One other thing I do think you will see reflected. I'm sure you'll see it reflected tonight and it's something we have all thought about over the last few days and weeks around here. You can never get into the mind of somebody with the al Qaeda and who wants to? But we all know for certain that the 9/11 attacks last year were designed, perhaps primarily, to demoralize the United States. To frighten us, it so knocked us off our feet that we might never recover. But really to demoralize us and set us back and it has had the exact opposite effect. Sure, people these days aren't waking up and thinking about 9/11 as much as they did last October, November, December, but still the unity and the sense of purpose that it has brought to so many Americans, makes people like us go okay, it was terrible what happened last year and we never want that to happen again, but to see the kind of patriotism and dedication and sense of purpose that we've seen across the country over the last year has been pretty remarkable.
Q: Let me just close our conversation with Torie Clarke at the Pentagon with what your boss said today. His speech, as I said, was very impressive. He said, "We will win this war on terror. We will win no matter how long or how hard or how difficult or how costly it is. One day our grandchildren will look back on this time and ask how was the war on terror won, and we will tell them about the brave men and women who gave their lives so that we could live in freedom. We remember them today and to their families, many of whom are here, we know that we have not forgotten but let us do more than remember. The greatest honor we can bestow upon them, the best memorial we can fashion for them is to protect our liberty and secure it for generations to come. That is our charge. That is our responsibility."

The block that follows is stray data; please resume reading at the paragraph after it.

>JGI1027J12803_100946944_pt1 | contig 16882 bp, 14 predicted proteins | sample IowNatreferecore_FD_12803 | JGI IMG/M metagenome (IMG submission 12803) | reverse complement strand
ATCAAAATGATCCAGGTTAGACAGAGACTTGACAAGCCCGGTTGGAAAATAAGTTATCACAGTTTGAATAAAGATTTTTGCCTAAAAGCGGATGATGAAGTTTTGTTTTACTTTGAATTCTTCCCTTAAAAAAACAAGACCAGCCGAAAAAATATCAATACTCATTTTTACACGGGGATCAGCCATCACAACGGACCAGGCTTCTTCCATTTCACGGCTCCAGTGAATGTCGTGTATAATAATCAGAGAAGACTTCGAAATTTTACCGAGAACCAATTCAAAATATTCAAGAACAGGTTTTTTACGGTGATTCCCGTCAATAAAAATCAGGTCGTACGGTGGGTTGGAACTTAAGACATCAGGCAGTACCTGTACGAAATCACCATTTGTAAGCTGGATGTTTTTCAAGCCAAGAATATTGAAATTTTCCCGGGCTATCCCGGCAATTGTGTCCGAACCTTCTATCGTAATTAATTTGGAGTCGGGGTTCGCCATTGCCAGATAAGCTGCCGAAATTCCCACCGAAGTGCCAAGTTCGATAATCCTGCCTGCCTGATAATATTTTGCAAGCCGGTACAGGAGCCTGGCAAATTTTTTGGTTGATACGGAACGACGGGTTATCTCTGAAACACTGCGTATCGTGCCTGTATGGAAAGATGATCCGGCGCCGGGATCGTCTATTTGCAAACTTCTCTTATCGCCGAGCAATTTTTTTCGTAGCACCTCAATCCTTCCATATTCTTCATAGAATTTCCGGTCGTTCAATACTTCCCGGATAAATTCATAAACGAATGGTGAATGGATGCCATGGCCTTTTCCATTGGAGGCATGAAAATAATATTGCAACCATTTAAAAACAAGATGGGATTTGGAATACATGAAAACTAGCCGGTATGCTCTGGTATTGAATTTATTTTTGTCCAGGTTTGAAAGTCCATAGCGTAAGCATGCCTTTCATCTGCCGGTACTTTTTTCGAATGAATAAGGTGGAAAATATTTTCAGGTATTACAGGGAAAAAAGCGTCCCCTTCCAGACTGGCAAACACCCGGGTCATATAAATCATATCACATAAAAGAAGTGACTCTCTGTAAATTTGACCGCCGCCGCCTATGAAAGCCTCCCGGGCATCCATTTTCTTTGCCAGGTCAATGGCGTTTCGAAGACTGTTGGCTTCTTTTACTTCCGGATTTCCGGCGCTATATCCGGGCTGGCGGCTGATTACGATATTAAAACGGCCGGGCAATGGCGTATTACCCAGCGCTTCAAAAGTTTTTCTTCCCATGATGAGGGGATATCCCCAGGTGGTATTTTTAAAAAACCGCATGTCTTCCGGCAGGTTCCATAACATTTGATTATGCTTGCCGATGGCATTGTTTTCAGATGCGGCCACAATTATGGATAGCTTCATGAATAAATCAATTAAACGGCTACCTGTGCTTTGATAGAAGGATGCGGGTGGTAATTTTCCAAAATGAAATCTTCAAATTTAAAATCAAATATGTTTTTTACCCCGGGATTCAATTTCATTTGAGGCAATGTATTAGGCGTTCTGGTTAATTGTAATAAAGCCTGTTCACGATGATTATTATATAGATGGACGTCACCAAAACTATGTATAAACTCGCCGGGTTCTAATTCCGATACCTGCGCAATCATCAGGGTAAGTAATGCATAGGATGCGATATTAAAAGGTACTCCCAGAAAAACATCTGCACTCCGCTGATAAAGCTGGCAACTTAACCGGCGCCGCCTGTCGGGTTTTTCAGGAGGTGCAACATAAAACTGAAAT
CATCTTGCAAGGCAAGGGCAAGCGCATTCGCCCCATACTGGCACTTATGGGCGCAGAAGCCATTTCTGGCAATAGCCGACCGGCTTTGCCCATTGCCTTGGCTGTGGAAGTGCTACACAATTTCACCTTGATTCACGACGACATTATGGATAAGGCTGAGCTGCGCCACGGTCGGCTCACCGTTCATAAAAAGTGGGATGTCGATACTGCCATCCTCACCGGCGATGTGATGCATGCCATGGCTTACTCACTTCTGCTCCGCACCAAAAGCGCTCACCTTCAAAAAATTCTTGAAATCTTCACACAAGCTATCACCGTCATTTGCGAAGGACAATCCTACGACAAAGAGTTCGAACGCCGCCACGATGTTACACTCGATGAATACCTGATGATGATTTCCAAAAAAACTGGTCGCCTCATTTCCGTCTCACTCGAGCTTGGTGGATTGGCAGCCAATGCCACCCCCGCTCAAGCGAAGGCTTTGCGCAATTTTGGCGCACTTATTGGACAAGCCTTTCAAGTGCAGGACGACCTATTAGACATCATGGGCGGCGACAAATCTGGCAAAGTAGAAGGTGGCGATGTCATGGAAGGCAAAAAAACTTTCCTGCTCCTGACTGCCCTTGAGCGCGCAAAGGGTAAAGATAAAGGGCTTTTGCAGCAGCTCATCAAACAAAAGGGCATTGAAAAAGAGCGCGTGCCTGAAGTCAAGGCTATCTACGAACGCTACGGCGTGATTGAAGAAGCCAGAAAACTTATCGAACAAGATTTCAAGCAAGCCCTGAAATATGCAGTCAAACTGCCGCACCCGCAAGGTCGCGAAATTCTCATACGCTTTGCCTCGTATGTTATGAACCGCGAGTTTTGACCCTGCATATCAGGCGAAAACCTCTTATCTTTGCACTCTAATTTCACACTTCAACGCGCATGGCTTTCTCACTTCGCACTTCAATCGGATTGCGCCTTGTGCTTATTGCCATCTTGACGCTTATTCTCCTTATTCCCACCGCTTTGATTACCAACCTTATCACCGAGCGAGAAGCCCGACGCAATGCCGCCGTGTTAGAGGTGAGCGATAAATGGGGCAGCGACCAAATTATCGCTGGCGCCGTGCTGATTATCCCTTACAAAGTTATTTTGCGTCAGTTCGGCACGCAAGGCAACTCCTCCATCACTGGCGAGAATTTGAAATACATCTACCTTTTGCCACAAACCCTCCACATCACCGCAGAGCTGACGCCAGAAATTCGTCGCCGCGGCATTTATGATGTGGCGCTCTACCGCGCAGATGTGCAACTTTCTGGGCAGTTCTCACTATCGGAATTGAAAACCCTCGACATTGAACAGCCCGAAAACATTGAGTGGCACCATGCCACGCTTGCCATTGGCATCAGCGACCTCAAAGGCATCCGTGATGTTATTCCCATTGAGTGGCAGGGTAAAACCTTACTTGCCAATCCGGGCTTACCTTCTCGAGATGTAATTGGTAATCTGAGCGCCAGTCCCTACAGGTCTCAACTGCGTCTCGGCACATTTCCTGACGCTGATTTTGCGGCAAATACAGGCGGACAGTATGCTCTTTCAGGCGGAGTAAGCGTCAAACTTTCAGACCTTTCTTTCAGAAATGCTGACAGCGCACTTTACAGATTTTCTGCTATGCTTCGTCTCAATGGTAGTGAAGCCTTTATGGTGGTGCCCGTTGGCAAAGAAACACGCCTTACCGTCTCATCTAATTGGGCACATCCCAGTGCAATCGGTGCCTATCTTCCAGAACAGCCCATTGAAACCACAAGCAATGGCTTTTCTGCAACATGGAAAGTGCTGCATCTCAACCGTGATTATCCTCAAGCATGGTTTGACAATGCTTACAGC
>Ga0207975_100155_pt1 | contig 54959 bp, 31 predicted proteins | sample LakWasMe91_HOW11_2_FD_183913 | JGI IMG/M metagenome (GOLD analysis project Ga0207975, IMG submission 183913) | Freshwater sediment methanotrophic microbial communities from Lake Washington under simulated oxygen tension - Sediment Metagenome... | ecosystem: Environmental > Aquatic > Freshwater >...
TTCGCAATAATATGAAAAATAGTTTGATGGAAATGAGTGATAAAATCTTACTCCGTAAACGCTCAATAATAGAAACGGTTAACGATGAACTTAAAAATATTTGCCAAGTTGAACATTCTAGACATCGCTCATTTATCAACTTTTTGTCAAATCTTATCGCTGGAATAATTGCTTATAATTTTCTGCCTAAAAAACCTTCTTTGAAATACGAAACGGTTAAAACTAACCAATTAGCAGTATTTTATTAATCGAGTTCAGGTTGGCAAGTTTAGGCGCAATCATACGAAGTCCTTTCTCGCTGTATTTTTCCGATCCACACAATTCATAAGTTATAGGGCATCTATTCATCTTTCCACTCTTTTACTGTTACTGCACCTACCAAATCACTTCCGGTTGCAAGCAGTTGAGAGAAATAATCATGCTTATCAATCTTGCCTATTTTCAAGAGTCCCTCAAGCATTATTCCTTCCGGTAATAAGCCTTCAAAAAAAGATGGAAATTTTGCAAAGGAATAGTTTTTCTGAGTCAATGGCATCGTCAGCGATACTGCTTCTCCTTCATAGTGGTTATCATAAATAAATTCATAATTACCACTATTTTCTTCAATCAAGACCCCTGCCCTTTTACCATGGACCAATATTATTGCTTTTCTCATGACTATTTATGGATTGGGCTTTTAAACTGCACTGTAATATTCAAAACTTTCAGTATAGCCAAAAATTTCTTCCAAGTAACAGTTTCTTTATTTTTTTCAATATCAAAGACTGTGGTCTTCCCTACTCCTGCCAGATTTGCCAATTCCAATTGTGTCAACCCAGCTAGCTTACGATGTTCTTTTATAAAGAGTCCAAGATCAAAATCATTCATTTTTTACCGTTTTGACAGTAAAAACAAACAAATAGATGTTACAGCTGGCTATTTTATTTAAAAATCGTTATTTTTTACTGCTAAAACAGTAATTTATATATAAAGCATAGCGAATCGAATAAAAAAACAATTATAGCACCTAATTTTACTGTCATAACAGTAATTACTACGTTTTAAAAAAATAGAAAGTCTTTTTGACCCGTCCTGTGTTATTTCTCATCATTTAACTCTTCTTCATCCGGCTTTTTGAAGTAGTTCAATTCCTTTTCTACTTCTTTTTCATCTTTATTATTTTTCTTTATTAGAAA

Secretary Rumsfeld made it very clear.
Clarke: He did that.
Q: He did that.
Thank you for coming on the program.
Clarke: Chris, thank you very much.
Q: We're delighted to have you on.
Victoria Clarke, the Assistant Secretary of Defense for Public Affairs joining us here on WMAL.